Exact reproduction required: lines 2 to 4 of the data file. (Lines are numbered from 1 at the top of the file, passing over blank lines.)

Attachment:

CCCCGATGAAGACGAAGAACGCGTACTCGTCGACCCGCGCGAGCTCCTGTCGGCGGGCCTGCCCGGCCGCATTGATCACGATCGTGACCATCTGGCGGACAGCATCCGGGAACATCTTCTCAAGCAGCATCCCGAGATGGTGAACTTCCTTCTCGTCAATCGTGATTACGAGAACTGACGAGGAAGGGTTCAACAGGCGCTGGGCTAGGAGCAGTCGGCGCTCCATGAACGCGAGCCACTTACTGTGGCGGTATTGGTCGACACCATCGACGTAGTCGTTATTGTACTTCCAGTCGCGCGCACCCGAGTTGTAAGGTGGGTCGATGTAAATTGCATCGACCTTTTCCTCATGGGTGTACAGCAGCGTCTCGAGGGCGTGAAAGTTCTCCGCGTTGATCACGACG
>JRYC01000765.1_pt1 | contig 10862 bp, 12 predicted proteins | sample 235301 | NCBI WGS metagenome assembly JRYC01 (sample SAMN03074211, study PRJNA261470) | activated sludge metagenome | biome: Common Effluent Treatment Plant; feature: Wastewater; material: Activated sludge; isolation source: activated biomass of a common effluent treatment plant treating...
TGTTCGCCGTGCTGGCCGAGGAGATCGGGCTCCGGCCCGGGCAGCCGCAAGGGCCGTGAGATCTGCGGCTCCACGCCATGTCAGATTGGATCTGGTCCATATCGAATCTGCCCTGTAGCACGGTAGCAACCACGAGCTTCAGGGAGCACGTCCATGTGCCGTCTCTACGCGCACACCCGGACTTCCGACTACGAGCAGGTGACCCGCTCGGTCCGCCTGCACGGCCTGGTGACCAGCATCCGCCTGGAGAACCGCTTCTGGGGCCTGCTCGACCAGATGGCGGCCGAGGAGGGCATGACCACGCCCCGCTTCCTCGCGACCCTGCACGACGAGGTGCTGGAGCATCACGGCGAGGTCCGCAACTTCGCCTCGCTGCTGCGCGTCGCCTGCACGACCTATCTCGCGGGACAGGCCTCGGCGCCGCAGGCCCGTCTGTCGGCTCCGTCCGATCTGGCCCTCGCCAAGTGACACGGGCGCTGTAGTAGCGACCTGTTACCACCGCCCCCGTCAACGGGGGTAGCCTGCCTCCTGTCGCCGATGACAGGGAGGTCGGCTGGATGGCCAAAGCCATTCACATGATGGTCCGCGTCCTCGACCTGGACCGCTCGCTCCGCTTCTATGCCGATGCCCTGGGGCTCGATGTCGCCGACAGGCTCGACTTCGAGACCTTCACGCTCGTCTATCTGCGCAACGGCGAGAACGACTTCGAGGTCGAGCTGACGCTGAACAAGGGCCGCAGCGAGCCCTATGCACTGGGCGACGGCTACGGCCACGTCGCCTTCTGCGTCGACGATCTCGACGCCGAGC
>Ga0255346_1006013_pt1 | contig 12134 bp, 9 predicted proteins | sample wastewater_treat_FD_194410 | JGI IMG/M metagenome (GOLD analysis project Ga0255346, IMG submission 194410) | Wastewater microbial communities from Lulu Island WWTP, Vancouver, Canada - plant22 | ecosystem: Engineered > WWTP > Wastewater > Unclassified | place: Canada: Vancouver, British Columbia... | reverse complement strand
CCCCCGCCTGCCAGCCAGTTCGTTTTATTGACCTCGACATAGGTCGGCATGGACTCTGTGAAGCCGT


>JRYC01000765.1_pt1 | contig 10862 bp, 12 predicted proteins | sample 235301 | NCBI WGS metagenome assembly JRYC01 (sample SAMN03074211, study PRJNA261470) | activated sludge metagenome | biome: Common Effluent Treatment Plant; feature: Wastewater; material: Activated sludge; isolation source: activated biomass of a common effluent treatment plant treating...
TGTTCGCCGTGCTGGCCGAGGAGATCGGGCTCCGGCCCGGGCAGCCGCAAGGGCCGTGAGATCTGCGGCTCCACGCCATGTCAGATTGGATCTGGTCCATATCGAATCTGCCCTGTAGCACGGTAGCAACCACGAGCTTCAGGGAGCACGTCCATGTGCCGTCTCTACGCGCACACCCGGACTTCCGACTACGAGCAGGTGACCCGCTCGGTCCGCCTGCACGGCCTGGTGACCAGCATCCGCCTGGAGAACCGCTTCTGGGGCCTGCTCGACCAGATGGCGGCCGAGGAGGGCATGACCACGCCCCGCTTCCTCGCGACCCTGCACGACGAGGTGCTGGAGCATCACGGCGAGGTCCGCAACTTCGCCTCGCTGCTGCGCGTCGCCTGCACGACCTATCTCGCGGGACAGGCCTCGGCGCCGCAGGCCCGTCTGTCGGCTCCGTCCGATCTGGCCCTCGCCAAGTGACACGGGCGCTGTAGTAGCGACCTGTTACCACCGCCCCCGTCAACGGGGGTAGCCTGCCTCCTGTCGCCGATGACAGGGAGGTCGGCTGGATGGCCAAAGCCATTCACATGATGGTCCGCGTCCTCGACCTGGACCGCTCGCTCCGCTTCTATGCCGATGCCCTGGGGCTCGATGTCGCCGACAGGCTCGACTTCGAGACCTTCACGCTCGTCTATCTGCGCAACGGCGAGAACGACTTCGAGGTCGAGCTGACGCTGAACAAGGGCCGCAGCGAGCCCTATGCACTGGGCGACGGCTACGGCCACGTCGCCTTCTGCGTCGACGATCTCGACGCCGAGC
>Ga0255346_1006013_pt1 | contig 12134 bp, 9 predicted proteins | sample wastewater_treat_FD_194410 | JGI IMG/M metagenome (GOLD analysis project Ga0255346, IMG submission 194410) | Wastewater microbial communities from Lulu Island WWTP, Vancouver, Canada - plant22 | ecosystem: Engineered > WWTP > Wastewater > Unclassified | place: Canada: Vancouver, British Columbia... | reverse complement strand